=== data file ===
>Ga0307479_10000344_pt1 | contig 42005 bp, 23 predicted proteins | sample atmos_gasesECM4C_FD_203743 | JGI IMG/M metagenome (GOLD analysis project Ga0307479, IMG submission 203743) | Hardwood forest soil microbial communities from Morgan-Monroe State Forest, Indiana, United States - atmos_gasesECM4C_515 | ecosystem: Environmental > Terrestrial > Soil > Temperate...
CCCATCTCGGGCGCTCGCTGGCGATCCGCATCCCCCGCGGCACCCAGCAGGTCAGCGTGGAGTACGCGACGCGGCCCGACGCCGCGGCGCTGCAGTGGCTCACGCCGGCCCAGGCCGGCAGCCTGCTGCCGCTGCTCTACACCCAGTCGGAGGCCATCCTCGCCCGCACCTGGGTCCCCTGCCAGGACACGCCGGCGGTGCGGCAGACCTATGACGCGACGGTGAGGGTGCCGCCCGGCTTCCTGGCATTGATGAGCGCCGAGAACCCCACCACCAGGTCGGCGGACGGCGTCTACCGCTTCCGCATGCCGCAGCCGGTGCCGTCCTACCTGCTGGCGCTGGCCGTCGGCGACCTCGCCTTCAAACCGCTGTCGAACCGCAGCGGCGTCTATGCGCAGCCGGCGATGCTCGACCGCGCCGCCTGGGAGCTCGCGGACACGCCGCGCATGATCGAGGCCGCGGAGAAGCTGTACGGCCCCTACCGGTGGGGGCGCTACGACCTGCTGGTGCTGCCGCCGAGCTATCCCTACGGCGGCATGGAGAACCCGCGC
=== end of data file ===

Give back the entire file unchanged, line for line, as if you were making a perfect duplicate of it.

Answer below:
>Ga0307479_10000344_pt1 | contig 42005 bp, 23 predicted proteins | sample atmos_gasesECM4C_FD_203743 | JGI IMG/M metagenome (GOLD analysis project Ga0307479, IMG submission 203743) | Hardwood forest soil microbial communities from Morgan-Monroe State Forest, Indiana, United States - atmos_gasesECM4C_515 | ecosystem: Environmental > Terrestrial > Soil > Temperate...
CCCATCTCGGGCGCTCGCTGGCGATCCGCATCCCCCGCGGCACCCAGCAGGTCAGCGTGGAGTACGCGACGCGGCCCGACGCCGCGGCGCTGCAGTGGCTCACGCCGGCCCAGGCCGGCAGCCTGCTGCCGCTGCTCTACACCCAGTCGGAGGCCATCCTCGCCCGCACCTGGGTCCCCTGCCAGGACACGCCGGCGGTGCGGCAGACCTATGACGCGACGGTGAGGGTGCCGCCCGGCTTCCTGGCATTGATGAGCGCCGAGAACCCCACCACCAGGTCGGCGGACGGCGTCTACCGCTTCCGCATGCCGCAGCCGGTGCCGTCCTACCTGCTGGCGCTGGCCGTCGGCGACCTCGCCTTCAAACCGCTGTCGAACCGCAGCGGCGTCTATGCGCAGCCGGCGATGCTCGACCGCGCCGCCTGGGAGCTCGCGGACACGCCGCGCATGATCGAGGCCGCGGAGAAGCTGTACGGCCCCTACCGGTGGGGGCGCTACGACCTGCTGGTGCTGCCGCCGAGCTATCCCTACGGCGGCATGGAGAACCCGCGC